With the completion of the Ordos Museum in fall 2011, Chinese architect Yansong Ma ARC ’02 and his team at the Beijing-based architecture firm MAD have transformed the architectural landscape of Inner Mongolia. The News spoke to Ma about his architectural career and this six-year-long project in Mongolia’s Gobi Desert.
Q When did you know that you wanted to be an architect?
A I actually wanted to be a filmmaker when I was in high school, so I applied to film academy. When I went to film academy, the professors there said I should do architecture. I had no idea what architecture was, but that’s why I went to [undergraduate] architecture school. The first year, I started to read books about architectural history and that made me really interested. I found these stories about different architects and their careers, and I realized that different architects can have such different styles.
Q After studying architecture in Beijing, you came to Yale for graduate school. How did that experience shape your career?
A I think the experience was very important for me. I went to the States because I saw new architecture on the magazines when I was in college, and I thought it was so fantastic. I had to see it in person. And at Yale there was an opportunity to meet those famous designers from all over the world. When I was in school they invited all these architects to come teach, and I found that in this school I could learn from the architects I liked. The more interesting thing was that those architects were so different from each other, and sometimes you could see them argue in the school about issues. You found out that architecture has no rules — there’s no absolutely right thing or wrong thing. On graduation day they said, “From today you should try to forget what you have learned here,” so I was surprised. But you do have to forget what you learn and try to be yourself later on. I think that the school gave me a lot of space and the freedom to be an individual. Some other schools have a very strong style, but I think as a student I was able to explore my personal interests, and that’s really important to me.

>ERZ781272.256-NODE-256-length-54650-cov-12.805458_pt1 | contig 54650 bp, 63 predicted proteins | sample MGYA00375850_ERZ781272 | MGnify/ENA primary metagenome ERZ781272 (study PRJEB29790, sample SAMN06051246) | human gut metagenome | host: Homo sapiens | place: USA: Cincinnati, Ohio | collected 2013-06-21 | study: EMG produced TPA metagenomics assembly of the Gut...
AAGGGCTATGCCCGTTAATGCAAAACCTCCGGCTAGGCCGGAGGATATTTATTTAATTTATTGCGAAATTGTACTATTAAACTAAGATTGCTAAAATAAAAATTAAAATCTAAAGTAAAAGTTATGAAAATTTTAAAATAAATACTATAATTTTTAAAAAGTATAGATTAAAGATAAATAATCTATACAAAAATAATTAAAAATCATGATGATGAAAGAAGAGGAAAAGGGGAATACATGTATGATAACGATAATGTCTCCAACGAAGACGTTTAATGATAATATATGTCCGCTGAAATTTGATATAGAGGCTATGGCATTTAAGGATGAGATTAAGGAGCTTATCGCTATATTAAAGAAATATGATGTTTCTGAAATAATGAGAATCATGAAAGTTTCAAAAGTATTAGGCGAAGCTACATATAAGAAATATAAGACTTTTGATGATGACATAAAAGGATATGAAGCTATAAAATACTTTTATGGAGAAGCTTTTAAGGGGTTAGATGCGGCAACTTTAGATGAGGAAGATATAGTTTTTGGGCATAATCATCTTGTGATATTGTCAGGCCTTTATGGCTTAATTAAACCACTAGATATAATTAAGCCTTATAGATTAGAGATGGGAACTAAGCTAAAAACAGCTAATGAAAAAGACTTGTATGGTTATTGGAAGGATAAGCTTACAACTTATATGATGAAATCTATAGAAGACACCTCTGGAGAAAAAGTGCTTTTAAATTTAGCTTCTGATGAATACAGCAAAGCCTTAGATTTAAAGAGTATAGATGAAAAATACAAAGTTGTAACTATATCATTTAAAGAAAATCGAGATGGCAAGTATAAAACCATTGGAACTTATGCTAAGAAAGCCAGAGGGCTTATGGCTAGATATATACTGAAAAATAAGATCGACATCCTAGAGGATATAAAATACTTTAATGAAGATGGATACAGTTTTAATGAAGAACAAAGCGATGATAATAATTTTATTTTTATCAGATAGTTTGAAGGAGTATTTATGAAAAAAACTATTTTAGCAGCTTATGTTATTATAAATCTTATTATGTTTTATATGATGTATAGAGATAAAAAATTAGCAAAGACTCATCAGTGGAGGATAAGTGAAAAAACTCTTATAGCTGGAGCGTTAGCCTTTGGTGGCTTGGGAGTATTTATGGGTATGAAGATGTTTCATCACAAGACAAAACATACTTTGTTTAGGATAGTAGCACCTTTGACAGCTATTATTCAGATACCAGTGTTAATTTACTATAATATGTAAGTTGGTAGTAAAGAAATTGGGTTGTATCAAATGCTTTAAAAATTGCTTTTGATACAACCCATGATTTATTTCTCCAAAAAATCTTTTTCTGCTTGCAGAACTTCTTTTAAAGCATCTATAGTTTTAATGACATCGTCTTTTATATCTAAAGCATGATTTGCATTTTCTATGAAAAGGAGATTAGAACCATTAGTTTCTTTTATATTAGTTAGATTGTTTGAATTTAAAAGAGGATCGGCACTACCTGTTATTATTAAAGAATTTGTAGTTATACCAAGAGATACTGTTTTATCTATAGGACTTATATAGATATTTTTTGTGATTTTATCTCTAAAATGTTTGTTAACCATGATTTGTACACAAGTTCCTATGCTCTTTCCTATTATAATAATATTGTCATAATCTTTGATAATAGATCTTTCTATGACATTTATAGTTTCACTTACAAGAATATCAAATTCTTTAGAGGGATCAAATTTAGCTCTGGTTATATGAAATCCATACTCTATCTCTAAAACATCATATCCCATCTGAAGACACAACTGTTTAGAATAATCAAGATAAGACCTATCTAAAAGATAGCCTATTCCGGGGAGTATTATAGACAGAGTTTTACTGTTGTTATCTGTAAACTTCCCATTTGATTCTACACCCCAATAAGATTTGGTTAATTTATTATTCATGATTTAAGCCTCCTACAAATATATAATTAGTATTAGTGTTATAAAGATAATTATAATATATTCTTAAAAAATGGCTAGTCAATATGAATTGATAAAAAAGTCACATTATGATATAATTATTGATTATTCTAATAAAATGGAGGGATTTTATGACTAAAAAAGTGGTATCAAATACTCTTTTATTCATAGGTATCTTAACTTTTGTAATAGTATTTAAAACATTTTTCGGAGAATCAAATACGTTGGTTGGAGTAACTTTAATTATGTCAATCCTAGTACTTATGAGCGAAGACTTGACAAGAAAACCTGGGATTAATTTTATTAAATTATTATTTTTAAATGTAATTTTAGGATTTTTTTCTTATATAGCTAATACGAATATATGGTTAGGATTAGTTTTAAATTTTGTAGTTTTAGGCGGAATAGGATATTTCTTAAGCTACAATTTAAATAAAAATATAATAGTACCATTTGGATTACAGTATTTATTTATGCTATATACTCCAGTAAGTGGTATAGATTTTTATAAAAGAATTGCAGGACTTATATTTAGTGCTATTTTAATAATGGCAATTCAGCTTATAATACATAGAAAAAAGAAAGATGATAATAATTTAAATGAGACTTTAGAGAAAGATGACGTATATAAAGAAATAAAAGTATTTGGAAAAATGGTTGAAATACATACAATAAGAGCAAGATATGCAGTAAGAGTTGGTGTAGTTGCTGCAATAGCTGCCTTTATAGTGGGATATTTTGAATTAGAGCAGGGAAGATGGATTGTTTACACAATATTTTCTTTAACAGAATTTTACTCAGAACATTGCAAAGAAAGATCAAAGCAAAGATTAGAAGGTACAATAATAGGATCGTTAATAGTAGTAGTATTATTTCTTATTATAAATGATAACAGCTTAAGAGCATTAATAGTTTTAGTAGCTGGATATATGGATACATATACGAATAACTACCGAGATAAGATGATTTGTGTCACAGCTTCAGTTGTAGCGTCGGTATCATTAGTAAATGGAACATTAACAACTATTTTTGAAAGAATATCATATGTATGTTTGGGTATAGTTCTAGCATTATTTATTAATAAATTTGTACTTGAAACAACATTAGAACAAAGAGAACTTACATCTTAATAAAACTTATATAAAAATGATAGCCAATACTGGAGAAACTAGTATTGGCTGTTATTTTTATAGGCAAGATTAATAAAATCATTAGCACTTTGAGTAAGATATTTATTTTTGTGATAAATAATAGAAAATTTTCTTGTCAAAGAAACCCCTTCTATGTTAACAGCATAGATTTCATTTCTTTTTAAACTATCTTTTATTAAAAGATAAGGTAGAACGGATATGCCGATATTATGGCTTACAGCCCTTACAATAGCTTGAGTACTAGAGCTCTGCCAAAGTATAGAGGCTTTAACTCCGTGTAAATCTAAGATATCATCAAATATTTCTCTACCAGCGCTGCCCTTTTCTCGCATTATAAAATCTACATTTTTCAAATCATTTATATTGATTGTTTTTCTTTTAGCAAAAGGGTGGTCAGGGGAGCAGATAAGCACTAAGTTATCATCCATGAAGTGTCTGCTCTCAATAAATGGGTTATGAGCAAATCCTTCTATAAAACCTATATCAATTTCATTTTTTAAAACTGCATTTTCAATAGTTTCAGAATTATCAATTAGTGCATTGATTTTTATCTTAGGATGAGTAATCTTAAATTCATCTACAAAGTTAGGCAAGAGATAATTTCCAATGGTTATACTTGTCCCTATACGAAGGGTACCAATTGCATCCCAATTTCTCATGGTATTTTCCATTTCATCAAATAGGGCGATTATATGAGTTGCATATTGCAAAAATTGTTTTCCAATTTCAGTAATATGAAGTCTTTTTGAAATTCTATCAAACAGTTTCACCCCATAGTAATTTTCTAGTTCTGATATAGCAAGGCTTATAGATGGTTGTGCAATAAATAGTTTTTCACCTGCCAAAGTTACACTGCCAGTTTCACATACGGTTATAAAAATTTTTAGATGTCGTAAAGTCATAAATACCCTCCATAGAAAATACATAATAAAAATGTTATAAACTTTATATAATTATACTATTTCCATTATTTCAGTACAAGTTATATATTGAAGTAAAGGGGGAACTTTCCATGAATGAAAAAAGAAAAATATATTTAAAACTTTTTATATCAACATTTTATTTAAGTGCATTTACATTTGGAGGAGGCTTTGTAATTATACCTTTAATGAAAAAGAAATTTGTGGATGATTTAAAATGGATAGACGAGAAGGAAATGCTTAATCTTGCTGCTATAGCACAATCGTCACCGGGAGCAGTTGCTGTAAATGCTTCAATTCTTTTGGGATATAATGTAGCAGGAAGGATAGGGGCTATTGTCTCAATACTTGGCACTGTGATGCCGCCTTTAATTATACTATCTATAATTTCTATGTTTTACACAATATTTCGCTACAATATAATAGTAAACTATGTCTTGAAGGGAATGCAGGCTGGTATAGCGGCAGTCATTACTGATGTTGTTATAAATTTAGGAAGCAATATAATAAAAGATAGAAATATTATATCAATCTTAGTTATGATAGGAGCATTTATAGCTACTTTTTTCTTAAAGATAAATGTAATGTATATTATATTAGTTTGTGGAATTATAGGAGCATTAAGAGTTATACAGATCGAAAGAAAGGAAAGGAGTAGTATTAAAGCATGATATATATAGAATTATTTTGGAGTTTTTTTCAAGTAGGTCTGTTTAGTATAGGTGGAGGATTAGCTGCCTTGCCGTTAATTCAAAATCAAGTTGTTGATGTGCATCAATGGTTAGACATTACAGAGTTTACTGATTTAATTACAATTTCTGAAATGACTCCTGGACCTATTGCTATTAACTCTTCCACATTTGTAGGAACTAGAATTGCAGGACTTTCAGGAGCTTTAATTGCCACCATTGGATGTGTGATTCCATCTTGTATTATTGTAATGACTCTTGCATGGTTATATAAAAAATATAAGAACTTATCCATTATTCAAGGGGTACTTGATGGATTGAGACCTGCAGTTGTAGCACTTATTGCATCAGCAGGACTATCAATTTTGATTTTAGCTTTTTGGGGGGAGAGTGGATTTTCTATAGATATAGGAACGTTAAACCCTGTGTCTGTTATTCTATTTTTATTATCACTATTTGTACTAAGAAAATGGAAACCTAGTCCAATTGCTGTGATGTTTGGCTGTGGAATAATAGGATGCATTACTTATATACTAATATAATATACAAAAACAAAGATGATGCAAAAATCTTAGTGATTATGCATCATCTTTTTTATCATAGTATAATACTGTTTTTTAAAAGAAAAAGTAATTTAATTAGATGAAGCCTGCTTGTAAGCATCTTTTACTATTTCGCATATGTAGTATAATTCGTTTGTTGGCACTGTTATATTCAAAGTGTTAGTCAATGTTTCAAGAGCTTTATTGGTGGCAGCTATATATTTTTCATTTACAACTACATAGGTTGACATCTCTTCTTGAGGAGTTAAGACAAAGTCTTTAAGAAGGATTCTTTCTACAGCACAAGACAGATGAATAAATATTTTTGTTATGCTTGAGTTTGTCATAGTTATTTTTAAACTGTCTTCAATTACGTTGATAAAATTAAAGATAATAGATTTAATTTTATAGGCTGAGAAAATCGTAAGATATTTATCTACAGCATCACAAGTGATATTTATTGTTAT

Q How would you describe your personal style? What are some concepts that you adhere to or try to project in your work?
A When I spent two years at Yale, I started to discover who I was and I found my interest [in] nature. The relationship between architecture and nature was my real interest. This is my 10th year after graduation, so I think this nature approach is clearer to me now — not only nature as natural elements, but also as how we combine nature with high-density urban environments. When you look at modern architecture in modern cities, buildings are very powerful and big, and I think that while there is a way to connect small architecture to nature, there isn’t yet a way for big buildings.
Q How has your interest in nature played out in your designs? How did it affect your work on the Ordos Museum?
A At the first stage five years ago, there was so much open, natural space [where the museum is now]. Certainly a distinct geometry. We designed the Ordos Museum around the space. There are ways for architectural shapes to be a reference to nature — the types of curves, for example. They are environments that create the emotional feelings of architecture. When the modern city became so big, it became isolated from emotion, and people feel that it is so big and so strong and so cold. So now I think we are more interested in those feelings of emotion in architecture. Not only the natural shapes, but also the natural feelings. It’s invisible and hard to describe. But I believe that’s what’s interesting about it. The reality is that people will enter into the space and will feel the connection between the architecture and the surroundings.
Q Could you tell me more about the Ordos Museum? When was this idea conceived, and what was the process of designing it like? How have people reacted to the structure so far?
A Five years ago when I first went to the city, it was so empty that the only thing I saw was desert. I wanted to translate the local natural landscape into architectural space and give it a futuristic feeling. The idea was also to talk about the local culture, which was the hope of the owner. They’re Mongolian people, so before this they had no modern architecture. But I think they have very high expectations for the future, [hence] the futuristic shape of the building. I think when we presented the building they felt very surprised. But there was big public praise. They liked how there were waves that matched the wavy desert landscape. So a lot of people come now and just sit there with each other. I also created a space within the museum that’s a public space — you don’t have to go into an exhibition and can just walk in for free. I think that has been successful.